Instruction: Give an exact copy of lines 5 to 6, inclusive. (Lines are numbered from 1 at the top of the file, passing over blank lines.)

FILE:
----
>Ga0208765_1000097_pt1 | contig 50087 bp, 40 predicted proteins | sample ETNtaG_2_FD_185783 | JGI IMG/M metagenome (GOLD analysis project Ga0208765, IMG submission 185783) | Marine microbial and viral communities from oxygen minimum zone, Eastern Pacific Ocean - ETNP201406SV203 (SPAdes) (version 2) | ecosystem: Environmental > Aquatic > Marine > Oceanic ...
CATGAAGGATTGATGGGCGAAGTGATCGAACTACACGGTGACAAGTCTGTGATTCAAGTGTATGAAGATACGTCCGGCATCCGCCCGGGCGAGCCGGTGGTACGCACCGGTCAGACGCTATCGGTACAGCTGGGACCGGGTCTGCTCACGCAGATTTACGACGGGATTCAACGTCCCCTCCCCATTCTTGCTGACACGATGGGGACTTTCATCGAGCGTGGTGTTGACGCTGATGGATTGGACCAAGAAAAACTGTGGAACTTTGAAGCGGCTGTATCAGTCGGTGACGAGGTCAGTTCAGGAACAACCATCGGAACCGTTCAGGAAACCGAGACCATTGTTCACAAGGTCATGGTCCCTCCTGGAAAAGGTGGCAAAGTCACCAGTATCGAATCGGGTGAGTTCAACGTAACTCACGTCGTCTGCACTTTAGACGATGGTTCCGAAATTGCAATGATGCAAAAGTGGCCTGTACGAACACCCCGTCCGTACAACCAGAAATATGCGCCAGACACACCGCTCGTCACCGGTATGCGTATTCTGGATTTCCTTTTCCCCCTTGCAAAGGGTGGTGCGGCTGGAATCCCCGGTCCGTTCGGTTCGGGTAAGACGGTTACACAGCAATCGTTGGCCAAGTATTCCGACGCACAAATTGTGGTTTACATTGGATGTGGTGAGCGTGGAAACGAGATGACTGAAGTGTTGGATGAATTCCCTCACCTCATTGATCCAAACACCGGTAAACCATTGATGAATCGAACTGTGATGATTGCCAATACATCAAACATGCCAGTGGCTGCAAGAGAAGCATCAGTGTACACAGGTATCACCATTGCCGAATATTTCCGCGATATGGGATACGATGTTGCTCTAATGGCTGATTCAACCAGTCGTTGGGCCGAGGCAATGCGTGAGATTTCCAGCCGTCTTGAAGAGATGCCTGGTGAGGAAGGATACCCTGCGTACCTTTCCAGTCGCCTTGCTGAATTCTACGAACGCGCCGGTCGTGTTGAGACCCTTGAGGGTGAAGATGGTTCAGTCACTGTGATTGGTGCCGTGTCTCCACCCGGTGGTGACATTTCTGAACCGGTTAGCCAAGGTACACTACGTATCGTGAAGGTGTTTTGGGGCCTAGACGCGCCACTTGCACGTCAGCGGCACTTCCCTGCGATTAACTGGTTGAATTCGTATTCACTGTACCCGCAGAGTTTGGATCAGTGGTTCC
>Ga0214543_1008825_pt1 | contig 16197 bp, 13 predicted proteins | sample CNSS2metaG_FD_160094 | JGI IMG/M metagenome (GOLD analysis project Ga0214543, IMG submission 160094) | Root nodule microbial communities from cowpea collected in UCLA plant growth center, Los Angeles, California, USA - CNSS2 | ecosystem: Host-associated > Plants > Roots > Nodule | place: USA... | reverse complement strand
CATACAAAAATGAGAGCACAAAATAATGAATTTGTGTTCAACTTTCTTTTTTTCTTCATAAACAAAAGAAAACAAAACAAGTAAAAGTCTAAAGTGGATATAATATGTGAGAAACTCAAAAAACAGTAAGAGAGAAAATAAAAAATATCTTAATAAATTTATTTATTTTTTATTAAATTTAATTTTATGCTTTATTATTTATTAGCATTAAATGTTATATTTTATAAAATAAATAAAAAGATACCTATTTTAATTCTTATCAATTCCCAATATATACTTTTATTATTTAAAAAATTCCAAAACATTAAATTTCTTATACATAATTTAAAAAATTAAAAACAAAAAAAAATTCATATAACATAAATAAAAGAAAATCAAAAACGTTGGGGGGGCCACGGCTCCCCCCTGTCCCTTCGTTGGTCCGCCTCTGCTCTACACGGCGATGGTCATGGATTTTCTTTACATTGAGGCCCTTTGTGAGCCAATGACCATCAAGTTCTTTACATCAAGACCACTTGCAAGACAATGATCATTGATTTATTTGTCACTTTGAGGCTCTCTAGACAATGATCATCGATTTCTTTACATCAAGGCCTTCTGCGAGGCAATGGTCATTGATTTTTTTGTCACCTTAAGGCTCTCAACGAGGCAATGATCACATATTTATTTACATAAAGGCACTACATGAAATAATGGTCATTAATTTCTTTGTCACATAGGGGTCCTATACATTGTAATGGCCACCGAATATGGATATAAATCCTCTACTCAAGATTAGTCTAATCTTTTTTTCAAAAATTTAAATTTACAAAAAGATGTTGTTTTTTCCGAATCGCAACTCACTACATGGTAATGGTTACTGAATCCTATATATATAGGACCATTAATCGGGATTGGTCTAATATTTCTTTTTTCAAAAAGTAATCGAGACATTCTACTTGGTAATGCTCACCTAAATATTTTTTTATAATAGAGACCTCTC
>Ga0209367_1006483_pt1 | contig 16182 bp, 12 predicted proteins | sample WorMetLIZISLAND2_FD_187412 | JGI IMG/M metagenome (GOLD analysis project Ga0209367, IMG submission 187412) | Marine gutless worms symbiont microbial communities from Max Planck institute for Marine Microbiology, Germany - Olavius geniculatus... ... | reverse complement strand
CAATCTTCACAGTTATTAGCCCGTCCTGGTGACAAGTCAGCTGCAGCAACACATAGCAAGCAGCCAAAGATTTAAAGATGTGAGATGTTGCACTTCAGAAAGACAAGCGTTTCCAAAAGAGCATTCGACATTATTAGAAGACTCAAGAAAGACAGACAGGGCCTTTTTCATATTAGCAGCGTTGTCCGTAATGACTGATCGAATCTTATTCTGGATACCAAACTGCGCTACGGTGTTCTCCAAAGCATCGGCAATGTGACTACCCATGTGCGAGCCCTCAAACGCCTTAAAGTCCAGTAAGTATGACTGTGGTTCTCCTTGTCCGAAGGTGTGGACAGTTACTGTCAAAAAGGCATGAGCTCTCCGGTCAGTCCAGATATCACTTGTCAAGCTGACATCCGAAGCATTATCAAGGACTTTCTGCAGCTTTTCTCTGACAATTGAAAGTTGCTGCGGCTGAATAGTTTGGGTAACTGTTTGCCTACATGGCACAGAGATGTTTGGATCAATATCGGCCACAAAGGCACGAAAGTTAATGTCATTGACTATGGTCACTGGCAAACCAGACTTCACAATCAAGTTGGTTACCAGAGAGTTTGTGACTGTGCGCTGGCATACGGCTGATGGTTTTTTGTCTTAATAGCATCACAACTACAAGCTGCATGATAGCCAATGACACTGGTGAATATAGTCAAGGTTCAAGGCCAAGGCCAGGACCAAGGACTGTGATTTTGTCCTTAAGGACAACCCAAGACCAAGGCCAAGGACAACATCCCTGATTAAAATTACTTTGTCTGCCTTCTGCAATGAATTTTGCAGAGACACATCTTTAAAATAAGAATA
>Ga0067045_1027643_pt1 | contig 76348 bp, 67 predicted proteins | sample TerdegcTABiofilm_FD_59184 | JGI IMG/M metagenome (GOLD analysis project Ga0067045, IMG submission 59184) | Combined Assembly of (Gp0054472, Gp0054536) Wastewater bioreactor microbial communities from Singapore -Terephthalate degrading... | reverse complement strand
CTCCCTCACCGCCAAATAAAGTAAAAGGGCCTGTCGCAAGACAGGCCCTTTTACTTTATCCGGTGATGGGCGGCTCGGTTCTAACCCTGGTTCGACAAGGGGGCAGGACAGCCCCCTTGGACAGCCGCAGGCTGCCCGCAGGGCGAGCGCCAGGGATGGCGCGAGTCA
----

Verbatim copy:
>Ga0209367_1006483_pt1 | contig 16182 bp, 12 predicted proteins | sample WorMetLIZISLAND2_FD_187412 | JGI IMG/M metagenome (GOLD analysis project Ga0209367, IMG submission 187412) | Marine gutless worms symbiont microbial communities from Max Planck institute for Marine Microbiology, Germany - Olavius geniculatus... ... | reverse complement strand
CAATCTTCACAGTTATTAGCCCGTCCTGGTGACAAGTCAGCTGCAGCAACACATAGCAAGCAGCCAAAGATTTAAAGATGTGAGATGTTGCACTTCAGAAAGACAAGCGTTTCCAAAAGAGCATTCGACATTATTAGAAGACTCAAGAAAGACAGACAGGGCCTTTTTCATATTAGCAGCGTTGTCCGTAATGACTGATCGAATCTTATTCTGGATACCAAACTGCGCTACGGTGTTCTCCAAAGCATCGGCAATGTGACTACCCATGTGCGAGCCCTCAAACGCCTTAAAGTCCAGTAAGTATGACTGTGGTTCTCCTTGTCCGAAGGTGTGGACAGTTACTGTCAAAAAGGCATGAGCTCTCCGGTCAGTCCAGATATCACTTGTCAAGCTGACATCCGAAGCATTATCAAGGACTTTCTGCAGCTTTTCTCTGACAATTGAAAGTTGCTGCGGCTGAATAGTTTGGGTAACTGTTTGCCTACATGGCACAGAGATGTTTGGATCAATATCGGCCACAAAGGCACGAAAGTTAATGTCATTGACTATGGTCACTGGCAAACCAGACTTCACAATCAAGTTGGTTACCAGAGAGTTTGTGACTGTGCGCTGGCATACGGCTGATGGTTTTTTGTCTTAATAGCATCACAACTACAAGCTGCATGATAGCCAATGACACTGGTGAATATAGTCAAGGTTCAAGGCCAAGGCCAGGACCAAGGACTGTGATTTTGTCCTTAAGGACAACCCAAGACCAAGGCCAAGGACAACATCCCTGATTAAAATTACTTTGTCTGCCTTCTGCAATGAATTTTGCAGAGACACATCTTTAAAATAAGAATA